ET I often think in an essay, first person can be swapped for second. But it’s risky, especially because of how hard our literary forebears had to fight for the legitimacy of “I.” If you use a different point of view, you have to have a reason. Here’s one I sometimes consider: If I am writing about a personal experience I find universally meaningful, why not blur the lines a little? Doing so can emphasize the transitive property of an idea. Sometimes I catch myself looking for that kind of opportunity and, admittedly, need to pull back from it.
KTIs that why you gravitate toward lyric essay versus the many other forms available to writers?
ETYes, I think the tendency to experiment with form comes naturally to me. If I had learned to write poems, maybe I would write poems, but I learned to write sentences. The thing I love most about reading lyric essays are the gaps and holes left behind, how I am asked to co-create the world of the essay alongside the narrator. When I write, I’m conscious of the inexpressible—the thing I want to say, but just can’t. I write around all those margins, waiting for the reader to solve the puzzle and meet me there. It’s a true partnership, one not every genre makes available in the same way.
KT What are you able to excavate through writing that you can’t in any other mediums?
ET I have never trained in other mediums, but I suppose there is something to consider about my impulse to write. I’ve heard it said that writing is 90% thinking and 10% writing—and that’s true, for my process at least. Naturally, I am a quiet observer. I love that the page never really ends. Neither does a thought or idea. In writing, I can observe and digest for as long as I need. I can give myself enough distance to reach a polished idea, one that wouldn’t have been immediately available. In writing, I can offer myself the time it takes to reach precision—the best possible way to express what I see and how I see it.
KT I particularly like how all of this—form, voice, space—comes together in “Tracks.” Your mixed feelings about your native Nebraska become clear as you capture how one can feel alien in their hometown, but also be acutely aware that they carry that place with them when they leave, to new homes and new lives. As you write, “We have the tattered manual: how to live in old apartments with comforts made from memory.” How has that shown up in your life here in Portland?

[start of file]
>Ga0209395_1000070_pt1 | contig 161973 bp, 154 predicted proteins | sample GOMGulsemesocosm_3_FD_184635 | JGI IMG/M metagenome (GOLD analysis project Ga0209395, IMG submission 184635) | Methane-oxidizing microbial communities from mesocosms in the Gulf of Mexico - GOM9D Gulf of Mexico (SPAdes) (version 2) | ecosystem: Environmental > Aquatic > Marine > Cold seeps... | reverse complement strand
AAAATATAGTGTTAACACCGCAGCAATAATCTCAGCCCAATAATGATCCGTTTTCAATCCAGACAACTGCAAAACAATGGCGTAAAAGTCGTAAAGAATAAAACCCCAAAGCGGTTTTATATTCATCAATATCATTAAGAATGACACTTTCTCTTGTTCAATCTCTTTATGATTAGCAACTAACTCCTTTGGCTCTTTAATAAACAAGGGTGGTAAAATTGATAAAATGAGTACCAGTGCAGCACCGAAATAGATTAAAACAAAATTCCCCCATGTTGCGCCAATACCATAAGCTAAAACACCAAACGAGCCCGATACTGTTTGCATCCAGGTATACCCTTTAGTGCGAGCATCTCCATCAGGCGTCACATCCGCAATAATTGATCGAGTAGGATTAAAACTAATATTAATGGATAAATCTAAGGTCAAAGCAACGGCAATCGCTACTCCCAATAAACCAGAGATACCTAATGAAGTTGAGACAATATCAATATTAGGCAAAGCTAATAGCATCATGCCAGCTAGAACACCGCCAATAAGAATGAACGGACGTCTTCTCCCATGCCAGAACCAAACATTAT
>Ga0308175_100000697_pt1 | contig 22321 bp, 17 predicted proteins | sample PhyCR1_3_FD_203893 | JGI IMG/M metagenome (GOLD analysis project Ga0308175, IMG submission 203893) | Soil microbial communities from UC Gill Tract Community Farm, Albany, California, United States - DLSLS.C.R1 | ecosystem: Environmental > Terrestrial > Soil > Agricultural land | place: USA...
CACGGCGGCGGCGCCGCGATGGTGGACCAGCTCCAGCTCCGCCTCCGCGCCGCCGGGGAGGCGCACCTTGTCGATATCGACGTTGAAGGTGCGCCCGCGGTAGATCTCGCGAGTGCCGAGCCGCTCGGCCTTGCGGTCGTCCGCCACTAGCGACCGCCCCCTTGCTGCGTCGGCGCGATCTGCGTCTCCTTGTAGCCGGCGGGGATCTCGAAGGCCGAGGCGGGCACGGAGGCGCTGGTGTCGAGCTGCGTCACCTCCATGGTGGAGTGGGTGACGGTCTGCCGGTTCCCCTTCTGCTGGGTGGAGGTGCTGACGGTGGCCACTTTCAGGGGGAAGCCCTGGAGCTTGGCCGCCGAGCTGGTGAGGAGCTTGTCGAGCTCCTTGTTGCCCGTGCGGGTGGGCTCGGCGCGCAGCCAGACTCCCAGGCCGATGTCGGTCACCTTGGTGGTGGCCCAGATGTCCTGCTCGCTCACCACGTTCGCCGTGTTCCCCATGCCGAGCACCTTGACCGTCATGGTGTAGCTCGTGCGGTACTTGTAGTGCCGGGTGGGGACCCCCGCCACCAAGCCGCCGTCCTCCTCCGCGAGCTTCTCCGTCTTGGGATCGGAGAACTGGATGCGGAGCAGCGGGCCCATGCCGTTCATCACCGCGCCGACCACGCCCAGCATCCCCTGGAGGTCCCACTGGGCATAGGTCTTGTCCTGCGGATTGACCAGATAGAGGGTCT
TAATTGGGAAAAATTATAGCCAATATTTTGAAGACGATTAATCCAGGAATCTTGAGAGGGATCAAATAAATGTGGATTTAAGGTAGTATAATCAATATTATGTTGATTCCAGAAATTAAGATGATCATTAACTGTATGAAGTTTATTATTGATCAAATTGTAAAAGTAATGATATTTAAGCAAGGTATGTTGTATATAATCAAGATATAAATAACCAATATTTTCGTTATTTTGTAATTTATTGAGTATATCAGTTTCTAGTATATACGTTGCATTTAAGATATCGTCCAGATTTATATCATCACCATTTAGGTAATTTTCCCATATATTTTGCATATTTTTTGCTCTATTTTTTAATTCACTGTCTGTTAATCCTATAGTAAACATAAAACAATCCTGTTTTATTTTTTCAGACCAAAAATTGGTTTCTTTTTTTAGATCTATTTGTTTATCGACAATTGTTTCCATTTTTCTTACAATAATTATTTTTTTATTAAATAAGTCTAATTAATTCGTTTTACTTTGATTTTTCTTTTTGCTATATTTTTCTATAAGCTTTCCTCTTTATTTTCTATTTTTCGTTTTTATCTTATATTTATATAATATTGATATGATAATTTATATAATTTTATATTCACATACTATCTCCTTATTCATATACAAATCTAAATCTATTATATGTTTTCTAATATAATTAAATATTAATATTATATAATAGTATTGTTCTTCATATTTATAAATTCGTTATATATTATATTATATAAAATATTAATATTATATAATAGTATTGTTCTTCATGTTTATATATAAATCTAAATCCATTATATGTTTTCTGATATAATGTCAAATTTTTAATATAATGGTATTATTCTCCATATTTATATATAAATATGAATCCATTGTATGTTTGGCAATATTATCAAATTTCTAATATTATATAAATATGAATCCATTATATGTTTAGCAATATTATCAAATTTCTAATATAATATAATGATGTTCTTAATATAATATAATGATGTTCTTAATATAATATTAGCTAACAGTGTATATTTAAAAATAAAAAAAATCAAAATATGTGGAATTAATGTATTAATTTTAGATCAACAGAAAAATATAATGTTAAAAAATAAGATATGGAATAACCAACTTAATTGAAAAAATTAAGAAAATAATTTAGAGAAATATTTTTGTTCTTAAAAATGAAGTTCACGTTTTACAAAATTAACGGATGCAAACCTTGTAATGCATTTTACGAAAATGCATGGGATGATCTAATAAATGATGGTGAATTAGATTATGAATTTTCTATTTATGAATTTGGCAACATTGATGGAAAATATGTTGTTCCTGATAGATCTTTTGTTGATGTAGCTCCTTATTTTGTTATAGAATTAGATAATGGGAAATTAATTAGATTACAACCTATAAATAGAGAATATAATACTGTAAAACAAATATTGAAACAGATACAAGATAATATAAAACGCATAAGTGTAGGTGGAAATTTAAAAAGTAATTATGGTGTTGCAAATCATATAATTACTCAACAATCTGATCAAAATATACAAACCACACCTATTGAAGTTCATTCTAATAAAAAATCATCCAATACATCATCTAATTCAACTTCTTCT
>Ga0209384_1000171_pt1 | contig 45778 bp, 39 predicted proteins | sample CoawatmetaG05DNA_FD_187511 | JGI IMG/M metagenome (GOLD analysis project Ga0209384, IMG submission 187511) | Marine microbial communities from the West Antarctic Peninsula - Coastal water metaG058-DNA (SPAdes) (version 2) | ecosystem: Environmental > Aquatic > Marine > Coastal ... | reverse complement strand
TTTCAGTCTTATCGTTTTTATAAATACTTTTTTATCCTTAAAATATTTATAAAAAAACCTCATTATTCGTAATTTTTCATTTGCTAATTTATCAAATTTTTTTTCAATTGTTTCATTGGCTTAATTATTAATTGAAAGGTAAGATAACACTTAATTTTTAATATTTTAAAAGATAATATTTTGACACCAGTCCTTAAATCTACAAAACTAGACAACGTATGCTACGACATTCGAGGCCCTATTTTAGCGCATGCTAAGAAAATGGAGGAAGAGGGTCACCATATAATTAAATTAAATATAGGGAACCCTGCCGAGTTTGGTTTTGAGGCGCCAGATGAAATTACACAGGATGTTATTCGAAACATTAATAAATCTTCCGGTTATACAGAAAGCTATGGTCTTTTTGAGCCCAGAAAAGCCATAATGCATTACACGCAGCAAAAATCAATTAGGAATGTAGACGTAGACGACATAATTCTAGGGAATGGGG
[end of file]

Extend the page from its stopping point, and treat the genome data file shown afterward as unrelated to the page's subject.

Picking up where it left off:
ETI am wearing a T-shirt that says Nebraska across the front, and for good or bad, right now Portland is the kind of place where so many residents (like me) aren’t local. I joke that, like any big city with sections built up by immigrant communities, Portland has pockets of people from all over the Midwest. I have a group of friends from Kansas that throw the best parties, and I know quite a few people from Omaha that live here, too. Whenever I feel homesick, I drive around and listen to country music because I think it’s the most anti-Portland thing I can do.
But what’s most interesting to me is that I’ve always seen my hometown as an echo of a former home. Even though I’ve never been to Sweden, Sweden feels like the truest place. I have a collection of Swedish folk art displayed all over my house. I just got a Swedish tattoo. I’ve found myself at a number of Scandinavian heritage events in Portland. Most of them involve eating pancakes.
KTDo you think you’ll ever end up back in Nebraska?
ETI have always thought so, but now I don’t know. Although I am very sentimental (about Nebraska in particular), I try to practice contentment, and that makes me want to restate how much I enjoy living in Portland. But … I have told many people I would move back to Stromsburg if I could live in the old Carnegie library or the house my grandparents built.
Kristina Tate is a writer based in Portland, Oregon. She has lived in Arizona, San Francisco, South Lake Tahoe, New York City, Australia, and elsewhere. She’s currently working on a memoir and a novel.
If the soul and the ego were objects we could look at, the soul would be a translucent heart beating.